On October 6th, 1918, 2ndLt Erwin Bleckley and 1st Lt. Harold E. Goettler, US Army Air Service, returned from a mission searching for the “Lost Battalion” with an aircraft full of holes from accurate German fire. Determined to find, and resupply, their beleaguered comrades, they borrowed another aircraft and headed out again. Warned by squadron commander Capt. Daniel P. Morse that a second sortie would be exceedingly more difficult and hazardous, Bleckley was quoted: "We'll make the delivery or die in the attempt!" They both perished on that mission, but the Allied armies persisted and rescued the “Lost Battalion.”

November 29 and 30, 1943 near Cerasuolo, Italy, outnumbered, outgunned and outflanked, Private Mikio Hasemoto and his Squad Leader Sergeant Allan Masaharu Ohata, of the 100th Infantry Battalion (Separate) repeatedly repelled the assaults of German infantry. Continuously exposing themselves to withering fire, the two soldiers held the line for two days, repelling every assault and killing more than 50 enemy soldiers before Private Hasemoto was struck down.
June 2nd, 1951, during a battle for Hill 543 near the village of Chipo-ri, Sergeant Cornelius Charlton took command of his platoon after its commanding officer was injured, leading it on three successive assaults of the enemy hill. Charlton continued to lead the attack despite mortal wounds until Chinese troops occupying it were destroyed, saving his platoon.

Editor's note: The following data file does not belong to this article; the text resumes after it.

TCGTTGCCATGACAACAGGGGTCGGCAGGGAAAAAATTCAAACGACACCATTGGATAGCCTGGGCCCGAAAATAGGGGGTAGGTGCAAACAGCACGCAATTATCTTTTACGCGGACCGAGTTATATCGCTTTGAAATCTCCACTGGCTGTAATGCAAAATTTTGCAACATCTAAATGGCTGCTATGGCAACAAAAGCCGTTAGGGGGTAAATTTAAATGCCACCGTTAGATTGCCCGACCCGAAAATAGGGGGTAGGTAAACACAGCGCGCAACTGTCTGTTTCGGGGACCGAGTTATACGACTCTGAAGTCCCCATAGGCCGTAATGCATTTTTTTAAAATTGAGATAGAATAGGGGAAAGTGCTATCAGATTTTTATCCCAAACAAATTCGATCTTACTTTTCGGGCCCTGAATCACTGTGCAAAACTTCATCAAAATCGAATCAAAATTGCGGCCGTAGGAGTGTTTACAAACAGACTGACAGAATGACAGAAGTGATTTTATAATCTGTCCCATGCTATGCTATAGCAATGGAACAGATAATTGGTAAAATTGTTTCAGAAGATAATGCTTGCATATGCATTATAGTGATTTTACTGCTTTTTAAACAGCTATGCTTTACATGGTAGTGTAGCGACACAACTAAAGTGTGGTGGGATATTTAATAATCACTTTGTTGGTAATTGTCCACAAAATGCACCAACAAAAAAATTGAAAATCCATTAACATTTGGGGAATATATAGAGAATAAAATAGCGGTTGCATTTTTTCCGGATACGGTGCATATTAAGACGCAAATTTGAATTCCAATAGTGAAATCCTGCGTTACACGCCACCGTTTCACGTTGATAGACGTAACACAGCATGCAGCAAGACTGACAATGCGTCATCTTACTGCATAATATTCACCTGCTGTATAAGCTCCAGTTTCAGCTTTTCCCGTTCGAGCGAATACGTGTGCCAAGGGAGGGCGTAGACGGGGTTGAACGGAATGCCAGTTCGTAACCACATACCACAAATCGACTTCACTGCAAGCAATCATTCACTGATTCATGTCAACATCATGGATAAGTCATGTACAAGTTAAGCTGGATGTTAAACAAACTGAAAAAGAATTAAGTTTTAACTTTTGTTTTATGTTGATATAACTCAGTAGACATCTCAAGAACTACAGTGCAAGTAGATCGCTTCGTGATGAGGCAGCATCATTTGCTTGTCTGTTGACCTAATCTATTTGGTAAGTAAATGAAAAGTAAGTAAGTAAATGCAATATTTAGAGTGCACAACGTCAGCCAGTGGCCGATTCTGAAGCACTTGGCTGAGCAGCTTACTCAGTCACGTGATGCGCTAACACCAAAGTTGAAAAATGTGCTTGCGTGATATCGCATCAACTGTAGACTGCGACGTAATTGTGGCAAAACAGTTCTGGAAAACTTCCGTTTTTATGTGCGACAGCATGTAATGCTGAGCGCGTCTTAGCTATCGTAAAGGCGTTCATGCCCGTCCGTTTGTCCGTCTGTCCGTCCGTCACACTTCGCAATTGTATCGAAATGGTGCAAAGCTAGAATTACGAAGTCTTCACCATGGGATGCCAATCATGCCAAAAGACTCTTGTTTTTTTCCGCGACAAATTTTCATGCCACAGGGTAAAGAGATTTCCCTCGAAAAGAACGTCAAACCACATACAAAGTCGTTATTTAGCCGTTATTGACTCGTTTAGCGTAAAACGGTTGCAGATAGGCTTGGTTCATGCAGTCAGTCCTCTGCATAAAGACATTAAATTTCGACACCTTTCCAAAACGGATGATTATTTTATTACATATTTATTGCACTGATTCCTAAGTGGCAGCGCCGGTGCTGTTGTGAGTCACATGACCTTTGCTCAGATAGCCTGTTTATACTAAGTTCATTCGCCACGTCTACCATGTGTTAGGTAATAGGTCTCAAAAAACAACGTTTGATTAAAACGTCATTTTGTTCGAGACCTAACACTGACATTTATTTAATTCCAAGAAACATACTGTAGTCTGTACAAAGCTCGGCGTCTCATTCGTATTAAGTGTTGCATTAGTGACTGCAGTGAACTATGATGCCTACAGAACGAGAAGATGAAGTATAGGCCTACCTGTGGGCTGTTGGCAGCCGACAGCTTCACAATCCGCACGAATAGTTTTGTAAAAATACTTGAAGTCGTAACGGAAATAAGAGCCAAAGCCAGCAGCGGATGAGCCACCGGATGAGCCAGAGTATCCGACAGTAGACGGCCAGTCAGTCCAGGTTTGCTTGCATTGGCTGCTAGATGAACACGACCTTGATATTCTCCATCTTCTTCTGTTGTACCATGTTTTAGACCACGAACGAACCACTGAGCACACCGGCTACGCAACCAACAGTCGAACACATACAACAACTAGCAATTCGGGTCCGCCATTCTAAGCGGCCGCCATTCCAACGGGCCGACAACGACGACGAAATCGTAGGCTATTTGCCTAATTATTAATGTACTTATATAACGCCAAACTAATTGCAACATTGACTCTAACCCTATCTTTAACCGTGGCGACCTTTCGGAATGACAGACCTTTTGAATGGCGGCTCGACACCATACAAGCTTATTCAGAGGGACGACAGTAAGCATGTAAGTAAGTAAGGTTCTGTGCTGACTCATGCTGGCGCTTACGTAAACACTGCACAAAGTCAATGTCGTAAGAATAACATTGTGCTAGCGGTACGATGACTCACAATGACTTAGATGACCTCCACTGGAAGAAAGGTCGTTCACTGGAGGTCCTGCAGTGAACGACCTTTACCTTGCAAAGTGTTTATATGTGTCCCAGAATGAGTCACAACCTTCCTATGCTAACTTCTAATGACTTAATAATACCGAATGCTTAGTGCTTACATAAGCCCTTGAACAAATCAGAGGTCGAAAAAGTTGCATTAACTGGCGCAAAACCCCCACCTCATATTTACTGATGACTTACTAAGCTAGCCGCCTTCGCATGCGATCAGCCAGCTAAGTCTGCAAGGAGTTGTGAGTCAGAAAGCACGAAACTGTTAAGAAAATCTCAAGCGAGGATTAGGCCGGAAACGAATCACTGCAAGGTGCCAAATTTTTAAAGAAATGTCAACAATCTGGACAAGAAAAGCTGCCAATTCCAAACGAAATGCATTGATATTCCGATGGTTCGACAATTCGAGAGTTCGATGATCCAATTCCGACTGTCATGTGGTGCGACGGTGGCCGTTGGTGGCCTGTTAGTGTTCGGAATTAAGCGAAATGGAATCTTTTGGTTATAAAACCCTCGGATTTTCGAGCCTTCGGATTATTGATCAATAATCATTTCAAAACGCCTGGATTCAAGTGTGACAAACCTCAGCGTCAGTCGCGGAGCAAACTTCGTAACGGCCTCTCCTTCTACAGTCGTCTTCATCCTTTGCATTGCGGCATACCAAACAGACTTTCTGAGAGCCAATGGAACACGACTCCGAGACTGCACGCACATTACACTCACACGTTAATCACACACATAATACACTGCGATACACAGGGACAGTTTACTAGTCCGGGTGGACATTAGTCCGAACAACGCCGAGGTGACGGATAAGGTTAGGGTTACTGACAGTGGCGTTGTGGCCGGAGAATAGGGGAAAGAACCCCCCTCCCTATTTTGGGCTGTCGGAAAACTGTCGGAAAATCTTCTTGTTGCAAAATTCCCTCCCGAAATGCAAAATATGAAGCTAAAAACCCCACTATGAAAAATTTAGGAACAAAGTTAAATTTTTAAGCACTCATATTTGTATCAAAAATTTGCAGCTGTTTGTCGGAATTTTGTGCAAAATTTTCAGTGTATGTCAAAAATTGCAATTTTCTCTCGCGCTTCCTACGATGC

September 4, 1967 in Quang Tin Province, RVN, LT Vincent Capodanno, the Battalion Chaplain for 3rd Battalion, 5th Marines, left the relative safety of the company command post and ran through an open area raked with fire, directly to a beleaguered platoon where he disregarded intense enemy fire to administer last rites to the dying and give medical aid to the wounded. Wounded and losing a portion of his right hand, he refused medical aid. He directed the aid of the wounded. Lt. Capodanno was struck down by a burst of machine gun fire while rushing to aid a wounded Corpsman.

On December 6, 2006, Major Megan McClung, head of public affairs for I Marine Expeditionary Force in Al Anbar Province Iraq, was in charge of embedded journalists. While escorting a crew of Newsweek journalists into downtown Ramadi, a massive improvised explosive device (IED) destroyed Maj. McClung’s vehicle, instantly killing her and the other two occupants. Maj. McClung became the first female graduate of the United States Naval Academy to die in combat.

May 12, 2015, Capt. Dustin R. Lukasiewicz; Capt. Christopher L. Norgren; Sgt. Ward M. Johnson IV; Sgt. Eric M. Seaman; Cpl. Sara A. Medina; and Lance Cpl. Jacob A. Hug of Task Force 505 were executing disaster relief operations in Nepal when their UH-1Y crashed returning from a mission in bad weather. They perished in service of others.

On this Memorial Day, take time to remember those who have fallen in every war, operation, and exercise so that you have the luxury to live in this great country. If you must thank someone, thank the family members who are left behind for their sacrifice. 

David Erik Andersen, USMC (ret.)